I first saw Elina Brotherus’ work when I was at university. Later I was lucky enough to discover her images in person at different fairs and exhibitions. Anyone who has seen her images and read a little about photography cannot deny that Elina Brotherus is one of the most prominent names in Finnish art. An importance that has spread throughout Europe and the rest of the world.
Following on from her already recognisable self-portraits, Artist as Mirror shows the close relationship between Elina Brotherus and History of Art, painting and its iconography. Her photographs have always struck me as fun, referential images wrapped in an aura of mystery in which human figure correlates with landscape.
Sometimes, the message that the artist wants to convey coincides not only with the image itself but also with the technical part that makes up the medium. This is the case of Lea Habourdin’s series Forests. The 16 prints that comprise it were taken in four French forests where she used certain plants to create anthotypes — images created from the chlorophyll of plants. The characteristic colour of each of her prints comes from this photosensitive natural material that functions as a substitute for the chemicals commonly used.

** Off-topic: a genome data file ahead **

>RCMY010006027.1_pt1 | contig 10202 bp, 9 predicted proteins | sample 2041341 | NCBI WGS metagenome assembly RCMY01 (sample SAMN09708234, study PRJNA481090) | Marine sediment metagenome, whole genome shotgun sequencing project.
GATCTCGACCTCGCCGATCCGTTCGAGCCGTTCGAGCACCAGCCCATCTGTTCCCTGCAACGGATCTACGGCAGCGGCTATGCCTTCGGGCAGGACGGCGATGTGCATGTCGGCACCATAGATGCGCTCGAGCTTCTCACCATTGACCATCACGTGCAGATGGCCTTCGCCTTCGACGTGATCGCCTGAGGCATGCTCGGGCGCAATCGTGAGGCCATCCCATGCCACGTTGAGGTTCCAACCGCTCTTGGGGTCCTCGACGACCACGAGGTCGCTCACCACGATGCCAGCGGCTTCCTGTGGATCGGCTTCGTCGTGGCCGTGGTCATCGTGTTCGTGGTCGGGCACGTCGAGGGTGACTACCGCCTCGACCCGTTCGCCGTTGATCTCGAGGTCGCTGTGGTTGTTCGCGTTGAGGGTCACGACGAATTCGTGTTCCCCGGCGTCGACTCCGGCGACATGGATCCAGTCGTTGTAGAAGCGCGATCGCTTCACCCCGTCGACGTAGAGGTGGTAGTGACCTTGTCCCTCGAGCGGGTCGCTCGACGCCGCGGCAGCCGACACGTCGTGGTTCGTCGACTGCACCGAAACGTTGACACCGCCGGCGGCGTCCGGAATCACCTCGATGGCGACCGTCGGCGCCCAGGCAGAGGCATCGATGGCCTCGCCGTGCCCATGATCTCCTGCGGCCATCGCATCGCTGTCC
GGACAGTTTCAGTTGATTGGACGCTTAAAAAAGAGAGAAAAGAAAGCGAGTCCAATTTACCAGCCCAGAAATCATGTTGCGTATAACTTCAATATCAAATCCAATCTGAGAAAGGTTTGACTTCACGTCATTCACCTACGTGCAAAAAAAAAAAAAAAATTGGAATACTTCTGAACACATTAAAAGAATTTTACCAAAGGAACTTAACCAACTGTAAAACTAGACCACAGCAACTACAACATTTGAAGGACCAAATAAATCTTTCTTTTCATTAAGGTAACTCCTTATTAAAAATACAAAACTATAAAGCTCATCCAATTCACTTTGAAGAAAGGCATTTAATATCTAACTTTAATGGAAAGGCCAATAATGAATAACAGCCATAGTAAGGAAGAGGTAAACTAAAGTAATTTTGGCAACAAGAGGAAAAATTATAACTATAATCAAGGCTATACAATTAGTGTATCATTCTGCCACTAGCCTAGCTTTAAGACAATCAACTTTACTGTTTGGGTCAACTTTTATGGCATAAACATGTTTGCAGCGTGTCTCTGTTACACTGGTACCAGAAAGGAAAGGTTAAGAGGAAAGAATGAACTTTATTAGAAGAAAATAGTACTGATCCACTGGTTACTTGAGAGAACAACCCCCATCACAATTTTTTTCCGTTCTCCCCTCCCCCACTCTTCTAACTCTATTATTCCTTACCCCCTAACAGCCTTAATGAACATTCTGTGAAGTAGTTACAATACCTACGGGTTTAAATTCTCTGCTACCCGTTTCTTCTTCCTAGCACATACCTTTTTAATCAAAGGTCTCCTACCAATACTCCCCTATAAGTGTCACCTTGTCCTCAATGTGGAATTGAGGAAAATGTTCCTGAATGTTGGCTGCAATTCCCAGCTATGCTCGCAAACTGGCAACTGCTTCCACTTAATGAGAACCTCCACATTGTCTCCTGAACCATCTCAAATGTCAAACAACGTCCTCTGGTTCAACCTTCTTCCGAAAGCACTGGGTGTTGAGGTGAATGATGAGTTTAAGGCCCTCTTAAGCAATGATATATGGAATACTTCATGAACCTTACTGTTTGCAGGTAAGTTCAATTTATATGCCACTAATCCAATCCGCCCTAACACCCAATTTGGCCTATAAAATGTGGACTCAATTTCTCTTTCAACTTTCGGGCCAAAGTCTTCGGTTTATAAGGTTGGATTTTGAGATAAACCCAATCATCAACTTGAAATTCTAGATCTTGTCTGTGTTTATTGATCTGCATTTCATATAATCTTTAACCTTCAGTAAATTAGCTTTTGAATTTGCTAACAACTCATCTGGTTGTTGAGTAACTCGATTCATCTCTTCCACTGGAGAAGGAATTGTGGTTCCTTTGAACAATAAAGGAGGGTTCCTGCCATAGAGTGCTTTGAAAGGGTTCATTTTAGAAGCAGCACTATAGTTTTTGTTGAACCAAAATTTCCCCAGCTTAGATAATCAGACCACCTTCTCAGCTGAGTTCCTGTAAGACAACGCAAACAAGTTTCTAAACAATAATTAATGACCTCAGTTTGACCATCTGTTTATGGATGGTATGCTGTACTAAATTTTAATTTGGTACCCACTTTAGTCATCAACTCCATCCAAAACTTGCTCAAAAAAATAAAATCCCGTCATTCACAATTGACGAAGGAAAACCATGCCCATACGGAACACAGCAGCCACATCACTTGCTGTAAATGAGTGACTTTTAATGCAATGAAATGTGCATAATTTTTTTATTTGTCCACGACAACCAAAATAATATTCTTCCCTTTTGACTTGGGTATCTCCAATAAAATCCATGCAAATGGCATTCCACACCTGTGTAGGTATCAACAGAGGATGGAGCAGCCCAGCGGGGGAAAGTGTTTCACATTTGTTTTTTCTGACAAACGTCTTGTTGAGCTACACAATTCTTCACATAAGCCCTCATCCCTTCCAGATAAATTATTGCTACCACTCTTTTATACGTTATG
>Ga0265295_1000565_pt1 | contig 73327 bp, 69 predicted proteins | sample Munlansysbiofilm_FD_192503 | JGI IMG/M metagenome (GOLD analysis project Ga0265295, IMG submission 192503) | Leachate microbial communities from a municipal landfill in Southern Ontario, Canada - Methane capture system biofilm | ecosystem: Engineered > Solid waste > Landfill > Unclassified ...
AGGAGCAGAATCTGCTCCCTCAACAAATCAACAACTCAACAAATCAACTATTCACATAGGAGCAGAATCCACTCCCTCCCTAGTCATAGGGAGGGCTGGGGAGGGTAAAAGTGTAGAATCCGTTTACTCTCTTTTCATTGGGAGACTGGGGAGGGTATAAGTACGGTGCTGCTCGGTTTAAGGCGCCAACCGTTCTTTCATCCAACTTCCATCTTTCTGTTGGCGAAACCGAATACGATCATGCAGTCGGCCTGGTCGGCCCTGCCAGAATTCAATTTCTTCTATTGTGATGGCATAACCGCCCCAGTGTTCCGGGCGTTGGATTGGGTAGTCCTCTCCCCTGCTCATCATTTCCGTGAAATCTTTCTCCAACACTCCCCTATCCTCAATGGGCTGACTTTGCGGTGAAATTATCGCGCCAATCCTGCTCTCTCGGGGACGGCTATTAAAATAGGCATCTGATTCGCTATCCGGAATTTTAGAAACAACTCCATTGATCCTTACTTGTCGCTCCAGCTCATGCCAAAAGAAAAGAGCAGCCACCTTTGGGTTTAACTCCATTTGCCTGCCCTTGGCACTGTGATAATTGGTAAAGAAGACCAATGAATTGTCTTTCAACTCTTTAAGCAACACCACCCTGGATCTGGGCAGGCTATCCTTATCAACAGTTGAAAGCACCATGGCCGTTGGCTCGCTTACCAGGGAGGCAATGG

Lea Habourdin has been experimenting with nature to understand the links between humans and wilderness. After numerous attempts and mistakes, she learned to respect time, materials and the randomness of the environment. The colour that emerges from this process depends on the plant used and, due to its origin, has a limited time. The image can last for up to 3 months, after which it becomes a blank sheet of photographic paper.